Ativan Abuse: Effects, Signs & Symptoms

Ativan Abuse: Effects, Signs & SymptomsAtivan is the most well-known brand name for the anti-anxiety medication lorazepam, which is one of the most versatile drugs in the benzodiazepine category. Classified as a tranquilizer, Ativan is used to treat anxiety disorders, insomnia, bipolar disorder (in the manic stage), some types of seizures and alcohol withdrawal during detox1.

Based on the addictive qualities of benzodiazepines, medical authorities generally prescribe Ativan in limited supplies, meant to last for no more than two-to-four weeks2. However, many people choose to skirt those guidelines, because the drug is so effective against their anxiety symptoms or sleeplessness, and this behavior dramatically increases the risk for addiction.

Ativan will become less effective as tolerance grows. Those caught in the spiral of dependency will continue to boost their dosages, seeking relief in the way to which they’ve become accustomed. Other people take a headfirst plunge into Ativan dependency by mixing the drug with other mind-altering substances, like opioids or alcohol, either for recreational purposes or to increase the imagined therapeutic effects.

Benzodiazepine addiction is a stealth disorder that can develop in just a few weeks’ time. If you’ve been using Ativan differently or in greater amounts that recommended by a physician, you are in grave danger of becoming dependent, if you haven’t become so already.

Symptoms and Side Effects of Ativan Abuse

Ativan works by slowing activity in the central nervous system. It is this capacity that gives the drug its anti-anxiety effects. But too much of a good thing can be harmful, and when you take too much Ativan or consume it for too long, it can inhibit your thinking processes and sap your physical vitality and strength.

Some of the distinctive signs of Ativan abuse include:
  • Daytime drowsiness
  • Confusion and memory problems
  • Lightheadedness or vertigo
  • Fatigue or muscle weakness
  • Blurred vision
  • Slurred speech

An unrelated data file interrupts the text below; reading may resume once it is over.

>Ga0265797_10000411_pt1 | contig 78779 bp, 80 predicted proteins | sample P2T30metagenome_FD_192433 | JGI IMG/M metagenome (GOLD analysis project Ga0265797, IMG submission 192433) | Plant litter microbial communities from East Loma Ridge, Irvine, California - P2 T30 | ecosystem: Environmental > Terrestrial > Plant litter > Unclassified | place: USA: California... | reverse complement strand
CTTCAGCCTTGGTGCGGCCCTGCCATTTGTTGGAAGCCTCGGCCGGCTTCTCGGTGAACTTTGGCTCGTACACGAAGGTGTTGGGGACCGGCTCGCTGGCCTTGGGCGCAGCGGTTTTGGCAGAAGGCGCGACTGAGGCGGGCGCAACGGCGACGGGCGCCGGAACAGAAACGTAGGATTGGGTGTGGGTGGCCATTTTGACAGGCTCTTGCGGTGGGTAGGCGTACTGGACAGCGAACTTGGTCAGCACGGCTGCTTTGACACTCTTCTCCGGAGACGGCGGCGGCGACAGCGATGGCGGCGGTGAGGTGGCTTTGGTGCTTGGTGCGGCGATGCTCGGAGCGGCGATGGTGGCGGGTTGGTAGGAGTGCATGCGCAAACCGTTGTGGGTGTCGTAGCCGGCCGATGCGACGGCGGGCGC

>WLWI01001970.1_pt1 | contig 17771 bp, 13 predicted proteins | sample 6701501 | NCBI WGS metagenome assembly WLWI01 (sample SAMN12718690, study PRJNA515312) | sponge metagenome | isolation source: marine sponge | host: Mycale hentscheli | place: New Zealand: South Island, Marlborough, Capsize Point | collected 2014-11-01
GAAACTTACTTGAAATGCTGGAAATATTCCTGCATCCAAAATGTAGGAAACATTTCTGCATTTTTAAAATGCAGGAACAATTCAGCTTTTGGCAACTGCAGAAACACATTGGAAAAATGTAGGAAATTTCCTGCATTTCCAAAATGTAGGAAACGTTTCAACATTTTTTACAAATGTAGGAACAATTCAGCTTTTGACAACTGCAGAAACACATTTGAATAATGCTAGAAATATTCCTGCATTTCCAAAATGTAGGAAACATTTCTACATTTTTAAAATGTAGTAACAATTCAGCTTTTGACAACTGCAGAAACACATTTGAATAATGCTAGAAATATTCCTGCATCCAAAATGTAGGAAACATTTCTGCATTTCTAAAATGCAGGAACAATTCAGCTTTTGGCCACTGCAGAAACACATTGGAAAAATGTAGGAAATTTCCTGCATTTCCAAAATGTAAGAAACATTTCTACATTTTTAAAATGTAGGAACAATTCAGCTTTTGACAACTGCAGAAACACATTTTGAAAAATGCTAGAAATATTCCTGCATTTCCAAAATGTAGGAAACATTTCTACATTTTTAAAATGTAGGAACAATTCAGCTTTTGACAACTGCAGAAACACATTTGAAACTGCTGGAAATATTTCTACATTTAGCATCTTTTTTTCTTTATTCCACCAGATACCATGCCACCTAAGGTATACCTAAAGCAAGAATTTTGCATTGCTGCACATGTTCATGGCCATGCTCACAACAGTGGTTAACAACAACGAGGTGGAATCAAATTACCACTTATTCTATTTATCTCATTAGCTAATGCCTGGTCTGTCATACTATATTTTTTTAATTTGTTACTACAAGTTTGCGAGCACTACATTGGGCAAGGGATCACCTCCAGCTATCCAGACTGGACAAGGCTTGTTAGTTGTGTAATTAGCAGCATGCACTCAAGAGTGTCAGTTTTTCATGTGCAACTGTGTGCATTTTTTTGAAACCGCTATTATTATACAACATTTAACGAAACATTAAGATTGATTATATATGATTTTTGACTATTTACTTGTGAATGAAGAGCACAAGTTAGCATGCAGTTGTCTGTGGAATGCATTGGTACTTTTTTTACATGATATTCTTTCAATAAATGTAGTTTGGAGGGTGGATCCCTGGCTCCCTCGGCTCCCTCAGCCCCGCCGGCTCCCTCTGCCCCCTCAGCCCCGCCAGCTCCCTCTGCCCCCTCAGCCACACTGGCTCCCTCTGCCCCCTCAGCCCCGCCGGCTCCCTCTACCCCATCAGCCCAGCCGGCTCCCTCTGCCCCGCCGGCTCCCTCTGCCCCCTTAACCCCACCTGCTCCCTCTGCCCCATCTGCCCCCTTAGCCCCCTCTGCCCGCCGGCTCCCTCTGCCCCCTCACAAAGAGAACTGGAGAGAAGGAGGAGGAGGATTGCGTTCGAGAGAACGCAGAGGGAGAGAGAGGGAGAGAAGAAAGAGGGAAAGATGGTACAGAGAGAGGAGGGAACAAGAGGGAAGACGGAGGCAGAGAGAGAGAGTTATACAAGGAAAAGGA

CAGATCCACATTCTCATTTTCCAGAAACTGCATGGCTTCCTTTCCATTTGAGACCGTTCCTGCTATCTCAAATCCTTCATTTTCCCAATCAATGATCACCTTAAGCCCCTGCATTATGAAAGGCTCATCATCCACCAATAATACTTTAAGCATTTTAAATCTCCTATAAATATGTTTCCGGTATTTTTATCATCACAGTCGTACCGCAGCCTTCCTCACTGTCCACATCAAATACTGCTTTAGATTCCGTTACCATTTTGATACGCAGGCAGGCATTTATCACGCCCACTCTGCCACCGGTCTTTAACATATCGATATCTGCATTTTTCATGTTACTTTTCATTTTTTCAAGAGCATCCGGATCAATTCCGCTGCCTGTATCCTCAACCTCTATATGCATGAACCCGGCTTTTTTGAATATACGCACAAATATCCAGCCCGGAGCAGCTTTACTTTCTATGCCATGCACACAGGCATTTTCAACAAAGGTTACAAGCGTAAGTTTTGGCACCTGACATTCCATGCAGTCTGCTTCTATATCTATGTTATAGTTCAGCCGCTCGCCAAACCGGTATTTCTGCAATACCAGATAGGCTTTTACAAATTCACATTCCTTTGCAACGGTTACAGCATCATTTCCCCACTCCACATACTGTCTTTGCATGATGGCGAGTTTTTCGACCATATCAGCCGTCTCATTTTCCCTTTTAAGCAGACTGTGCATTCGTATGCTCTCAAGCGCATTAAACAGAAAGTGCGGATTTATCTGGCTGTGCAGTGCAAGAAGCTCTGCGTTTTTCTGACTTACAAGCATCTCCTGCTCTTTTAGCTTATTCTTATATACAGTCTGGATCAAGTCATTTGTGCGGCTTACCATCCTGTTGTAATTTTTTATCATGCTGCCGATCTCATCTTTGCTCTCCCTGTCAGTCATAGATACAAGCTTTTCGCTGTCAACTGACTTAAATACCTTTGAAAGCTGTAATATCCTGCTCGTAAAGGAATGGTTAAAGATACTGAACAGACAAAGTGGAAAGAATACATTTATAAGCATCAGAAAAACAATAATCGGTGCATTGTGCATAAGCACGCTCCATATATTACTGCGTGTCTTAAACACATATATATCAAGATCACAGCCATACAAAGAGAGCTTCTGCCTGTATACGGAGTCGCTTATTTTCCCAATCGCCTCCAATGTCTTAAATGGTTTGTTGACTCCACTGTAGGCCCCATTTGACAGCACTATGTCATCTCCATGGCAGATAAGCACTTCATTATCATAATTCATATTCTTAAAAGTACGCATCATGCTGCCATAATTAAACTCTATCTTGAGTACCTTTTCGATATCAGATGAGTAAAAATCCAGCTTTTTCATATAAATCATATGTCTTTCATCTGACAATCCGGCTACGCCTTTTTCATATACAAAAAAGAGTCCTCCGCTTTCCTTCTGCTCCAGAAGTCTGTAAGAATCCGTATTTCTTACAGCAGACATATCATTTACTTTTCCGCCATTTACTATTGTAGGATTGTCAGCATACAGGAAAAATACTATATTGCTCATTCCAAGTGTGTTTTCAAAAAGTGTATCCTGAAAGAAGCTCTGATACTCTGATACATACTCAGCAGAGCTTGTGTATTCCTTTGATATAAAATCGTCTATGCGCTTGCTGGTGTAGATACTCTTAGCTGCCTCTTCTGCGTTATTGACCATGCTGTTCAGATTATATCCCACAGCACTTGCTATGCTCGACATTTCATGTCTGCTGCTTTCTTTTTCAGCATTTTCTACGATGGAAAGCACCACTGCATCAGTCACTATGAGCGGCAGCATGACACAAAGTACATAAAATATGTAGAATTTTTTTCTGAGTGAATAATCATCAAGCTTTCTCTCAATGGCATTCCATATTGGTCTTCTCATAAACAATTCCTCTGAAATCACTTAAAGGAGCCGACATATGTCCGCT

• Tremors
  • Lack of coordination
  • Deterioration of fine motor skills
  • Slower-than-normal reaction time or reflexes
  • Breathing difficulties
  • Noticeable decrease in heart rate and/or blood pressure

Such symptoms are an explicit indication of drug use approaching a crisis stage. Should you ignore these warning signs you may find the drug no longer works as it should. This will allow your anxiety, insomnia or mania to return at full force.

More ominously, you could be putting yourself at greater risk for a drug overdose. Especially if you’ve been mixing Ativan with other substances. In 2016, 10,684 people died from the effects of an overdose that involved benzodiazepine medications (about three-fourths of whom had mixed the drug with opioids), and tens of thousands more were forced to seek emergency assistance as a result of their benzodiazepine abuse3 4.

When you develop an addiction to Ativan, your daily activities will center around your ever-intensifying cravings for the drug. You’ll need steady supplies to make it through the day. You’ll spend so much time using it, acquiring more of it or recovering from its effects that other interests and responsibilities will inevitably be neglected.

These behavioral signs of drug dependency reveal your desperate need for treatment. Stopping Ativan abuse will be difficult, as well as dangerous if it isn’t handled correctly.

Reach Out For Help

We provide holistic care and treatment using an individualized approach specifically tailored to your needs. Our goal is to help you lead a healthy, substance-free life with adaptive coping and problem-solving skills. Contact us today for more information on our certified staff of professionals and first-rate facilities.

  1. [1] National Alliance on Mental Illness. Lorazepam (Ativan).
    https://www.nami.org/Learn-More/Treatment/Mental-Health-Medications/Lorazepam-(Ativan)
  2. [2] Waknine, Yael. FDA Safety Changes: Ativan, Femara, Invirase.
    https://www.medscape.org/viewarticle/560744
  3.  [3] National Institute on Drug Abuse. Overdose Death Rates.
    https://www.drugabuse.gov/related-topics/trends-statistics/overdose-death-rates
  4. [4] The DAWN Report. Benzodiazepines in Combination with Opioid Pain Relievers or Alcohol: Greater Risk of More Serious ED Visit Outcomes.
    https://www.samhsa.gov/data/sites/default/files/DAWN-SR192-BenzoCombos-2014/DAWN-SR192-BenzoCombos-2014.pdf
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